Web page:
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Incremental improvements to the trout S9 biotransformation assay
Fitzsimmons, P., A. Hoffman, AND J. Nichols. Incremental improvements to the trout S9 biotransformation assay. Presented at SETAC, Nashville, TN, November 17 - 21, 2013.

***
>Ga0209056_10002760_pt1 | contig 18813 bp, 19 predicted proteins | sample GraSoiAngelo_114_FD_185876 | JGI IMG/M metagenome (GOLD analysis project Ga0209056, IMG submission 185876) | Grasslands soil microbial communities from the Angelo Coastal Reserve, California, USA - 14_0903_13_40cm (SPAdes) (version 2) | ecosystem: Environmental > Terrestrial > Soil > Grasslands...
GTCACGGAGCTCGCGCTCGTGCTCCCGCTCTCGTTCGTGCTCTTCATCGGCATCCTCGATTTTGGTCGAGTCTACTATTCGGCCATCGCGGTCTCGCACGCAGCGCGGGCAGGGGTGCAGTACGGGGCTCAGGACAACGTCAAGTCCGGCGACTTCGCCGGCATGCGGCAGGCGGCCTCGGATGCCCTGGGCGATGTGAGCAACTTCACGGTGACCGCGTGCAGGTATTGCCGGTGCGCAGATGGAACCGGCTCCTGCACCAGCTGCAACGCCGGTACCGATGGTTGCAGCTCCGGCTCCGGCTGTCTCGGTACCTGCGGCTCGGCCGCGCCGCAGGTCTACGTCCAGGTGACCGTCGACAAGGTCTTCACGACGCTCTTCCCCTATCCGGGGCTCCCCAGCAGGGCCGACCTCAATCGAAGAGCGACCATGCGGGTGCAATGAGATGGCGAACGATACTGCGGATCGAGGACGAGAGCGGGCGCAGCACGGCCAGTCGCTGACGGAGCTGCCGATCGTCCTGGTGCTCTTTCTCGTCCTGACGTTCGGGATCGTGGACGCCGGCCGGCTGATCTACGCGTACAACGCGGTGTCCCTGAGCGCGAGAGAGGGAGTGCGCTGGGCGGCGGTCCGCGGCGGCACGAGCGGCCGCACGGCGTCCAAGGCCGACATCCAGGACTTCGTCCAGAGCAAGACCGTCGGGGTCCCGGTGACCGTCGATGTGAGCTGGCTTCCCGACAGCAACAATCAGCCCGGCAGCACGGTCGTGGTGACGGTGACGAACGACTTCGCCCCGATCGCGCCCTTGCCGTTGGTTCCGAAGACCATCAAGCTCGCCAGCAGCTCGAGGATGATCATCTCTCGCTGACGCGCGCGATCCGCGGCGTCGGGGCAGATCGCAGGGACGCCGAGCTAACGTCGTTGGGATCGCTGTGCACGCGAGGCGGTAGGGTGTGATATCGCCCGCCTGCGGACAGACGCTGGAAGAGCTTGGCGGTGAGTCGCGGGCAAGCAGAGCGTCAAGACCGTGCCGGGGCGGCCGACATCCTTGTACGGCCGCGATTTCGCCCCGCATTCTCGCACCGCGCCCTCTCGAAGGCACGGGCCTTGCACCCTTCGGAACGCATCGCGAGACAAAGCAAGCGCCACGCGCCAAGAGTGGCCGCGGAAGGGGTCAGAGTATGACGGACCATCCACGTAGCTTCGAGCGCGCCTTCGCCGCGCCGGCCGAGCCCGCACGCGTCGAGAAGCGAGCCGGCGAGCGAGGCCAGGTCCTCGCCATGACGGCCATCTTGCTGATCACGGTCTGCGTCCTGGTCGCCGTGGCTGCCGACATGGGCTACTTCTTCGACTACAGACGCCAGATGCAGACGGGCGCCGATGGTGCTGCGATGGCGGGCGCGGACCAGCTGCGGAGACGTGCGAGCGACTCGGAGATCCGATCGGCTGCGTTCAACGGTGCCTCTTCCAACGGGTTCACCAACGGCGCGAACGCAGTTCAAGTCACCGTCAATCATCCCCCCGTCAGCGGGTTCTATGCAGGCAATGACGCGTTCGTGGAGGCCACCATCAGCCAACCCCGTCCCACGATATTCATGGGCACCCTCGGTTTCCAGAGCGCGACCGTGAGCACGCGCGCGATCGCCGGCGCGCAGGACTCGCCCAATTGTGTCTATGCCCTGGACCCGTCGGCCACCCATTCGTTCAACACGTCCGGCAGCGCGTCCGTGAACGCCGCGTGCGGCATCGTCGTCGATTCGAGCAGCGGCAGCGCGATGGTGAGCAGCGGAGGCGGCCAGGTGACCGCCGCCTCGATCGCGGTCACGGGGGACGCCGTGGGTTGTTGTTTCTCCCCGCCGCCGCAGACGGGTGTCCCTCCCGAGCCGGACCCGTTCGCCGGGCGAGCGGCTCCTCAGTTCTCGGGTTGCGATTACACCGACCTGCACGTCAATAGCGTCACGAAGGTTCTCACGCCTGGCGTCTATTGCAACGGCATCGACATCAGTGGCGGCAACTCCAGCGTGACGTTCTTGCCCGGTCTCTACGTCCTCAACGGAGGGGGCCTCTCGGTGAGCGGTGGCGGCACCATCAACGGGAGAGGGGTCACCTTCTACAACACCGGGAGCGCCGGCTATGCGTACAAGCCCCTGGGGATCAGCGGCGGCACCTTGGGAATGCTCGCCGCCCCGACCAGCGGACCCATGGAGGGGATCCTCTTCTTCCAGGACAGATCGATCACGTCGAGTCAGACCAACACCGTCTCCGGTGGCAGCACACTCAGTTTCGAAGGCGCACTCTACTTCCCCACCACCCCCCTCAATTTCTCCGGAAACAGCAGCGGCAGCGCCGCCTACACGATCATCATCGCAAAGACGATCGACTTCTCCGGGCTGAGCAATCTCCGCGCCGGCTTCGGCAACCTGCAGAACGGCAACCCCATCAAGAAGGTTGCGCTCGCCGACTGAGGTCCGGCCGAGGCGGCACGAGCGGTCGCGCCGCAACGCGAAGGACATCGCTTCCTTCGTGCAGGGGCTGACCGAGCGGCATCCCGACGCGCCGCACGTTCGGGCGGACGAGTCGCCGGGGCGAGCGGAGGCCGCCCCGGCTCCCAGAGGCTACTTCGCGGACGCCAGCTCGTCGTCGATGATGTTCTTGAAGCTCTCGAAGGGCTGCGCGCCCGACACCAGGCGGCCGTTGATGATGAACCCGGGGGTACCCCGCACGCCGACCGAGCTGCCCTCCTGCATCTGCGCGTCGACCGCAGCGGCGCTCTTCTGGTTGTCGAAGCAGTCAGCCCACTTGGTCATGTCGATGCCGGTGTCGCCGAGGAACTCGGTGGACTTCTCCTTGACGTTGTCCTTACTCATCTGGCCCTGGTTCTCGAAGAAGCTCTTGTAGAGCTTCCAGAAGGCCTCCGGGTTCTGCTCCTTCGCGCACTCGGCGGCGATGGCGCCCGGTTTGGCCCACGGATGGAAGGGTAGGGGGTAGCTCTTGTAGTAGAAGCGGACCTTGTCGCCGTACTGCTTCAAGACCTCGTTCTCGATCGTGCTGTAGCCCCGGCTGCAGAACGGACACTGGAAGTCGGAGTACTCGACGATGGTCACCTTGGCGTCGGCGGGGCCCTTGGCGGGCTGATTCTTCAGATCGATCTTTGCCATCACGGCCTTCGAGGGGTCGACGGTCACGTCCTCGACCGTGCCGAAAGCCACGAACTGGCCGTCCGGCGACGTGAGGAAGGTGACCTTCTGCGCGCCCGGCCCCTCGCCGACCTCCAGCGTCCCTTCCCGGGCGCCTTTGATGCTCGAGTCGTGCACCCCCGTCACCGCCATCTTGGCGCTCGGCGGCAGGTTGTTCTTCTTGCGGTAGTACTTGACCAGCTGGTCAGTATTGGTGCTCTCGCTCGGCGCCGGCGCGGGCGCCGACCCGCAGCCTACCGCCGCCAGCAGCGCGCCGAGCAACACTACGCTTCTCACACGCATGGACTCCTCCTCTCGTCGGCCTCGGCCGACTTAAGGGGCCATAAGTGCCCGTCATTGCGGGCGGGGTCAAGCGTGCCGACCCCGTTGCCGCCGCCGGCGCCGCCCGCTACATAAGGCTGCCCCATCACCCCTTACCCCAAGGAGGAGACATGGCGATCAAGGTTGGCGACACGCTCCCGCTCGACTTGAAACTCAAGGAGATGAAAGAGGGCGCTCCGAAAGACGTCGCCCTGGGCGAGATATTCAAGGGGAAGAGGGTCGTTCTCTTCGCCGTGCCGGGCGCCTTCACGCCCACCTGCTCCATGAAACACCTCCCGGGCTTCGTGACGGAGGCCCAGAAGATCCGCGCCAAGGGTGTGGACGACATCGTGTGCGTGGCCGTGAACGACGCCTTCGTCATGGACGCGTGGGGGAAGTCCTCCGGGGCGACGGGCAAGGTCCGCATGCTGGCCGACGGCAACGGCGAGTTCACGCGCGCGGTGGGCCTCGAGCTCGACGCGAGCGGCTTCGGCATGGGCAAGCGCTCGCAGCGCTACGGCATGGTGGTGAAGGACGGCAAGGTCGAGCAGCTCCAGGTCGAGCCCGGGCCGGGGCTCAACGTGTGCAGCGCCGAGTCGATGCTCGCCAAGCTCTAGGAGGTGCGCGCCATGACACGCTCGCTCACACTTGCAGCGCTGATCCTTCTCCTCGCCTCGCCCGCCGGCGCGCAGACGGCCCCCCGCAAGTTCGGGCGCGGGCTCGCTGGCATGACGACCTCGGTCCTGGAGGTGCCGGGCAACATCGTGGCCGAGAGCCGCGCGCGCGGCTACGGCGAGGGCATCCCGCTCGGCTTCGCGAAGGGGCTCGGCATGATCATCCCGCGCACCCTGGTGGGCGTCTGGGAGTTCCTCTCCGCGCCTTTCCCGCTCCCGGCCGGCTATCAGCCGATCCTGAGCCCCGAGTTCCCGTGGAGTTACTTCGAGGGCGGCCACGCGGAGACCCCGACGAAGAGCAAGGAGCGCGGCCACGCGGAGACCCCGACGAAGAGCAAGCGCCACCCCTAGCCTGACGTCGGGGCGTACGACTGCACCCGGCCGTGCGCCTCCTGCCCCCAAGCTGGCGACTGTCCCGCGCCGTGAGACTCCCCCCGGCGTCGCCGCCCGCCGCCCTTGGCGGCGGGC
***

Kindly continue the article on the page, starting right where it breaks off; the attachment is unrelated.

In vitro substrate depletion methods have been used in conjunction with computational models to predict biotransformation impacts on chemical accumulation by fish. There is a consistent trend, however, toward overestimation of measured chemical residues resulting from controlled whole-animal exposures. One possible reason for this discrepancy is that in vitro methods underestimate in vivo rates of metabolic activity. The goal of this effort was to evaluate a well-known in vitro assay employing the trout liver S9 fraction, and determine whether and how assay performance can be improved. This work was performed using several polycyclic aromatic hydrocarbons (PAHs) as model substrates. In vitro intrinsic clearance was inversely related to substrate concentration, consistent with saturable (Michaelis-Menten) kinetics. However, the activity of the S9 system was found to decrease steadily over time. Combining these results, it is suggested that first-order clearance in assays performed over longer time periods (> 1 hr) may be an artifact of these competing influences. These factors may also explain the curvilinear nature of data reported by several authors. Acetone used as a spiking solvent had negative effects on PAH clearance at concentrations greater than 0.5% (v/v), as did alamethicin (25 µg/mL), which is often added to support Phase II UGT activity. Increasing the amount of S9 protein had unexpected effects on substrate depletion (tending to increase it) and intrinsic clearance (which tended to remain constant). This finding challenges current dogma which suggests that enzymes operate against the free chemical concentration in solution. Collectively, these results underscore the importance of conducting preliminary studies to optimize assay performance. Intrinsic clearance rates are maximized by decreasing substrate concentration and the amount of spiking solvent. S9 protein content can be “tailored” to a degree to optimize the rate of substrate depletion. All of these factors must be balanced by limitations on analytical sensitivity and the need for measurable activity.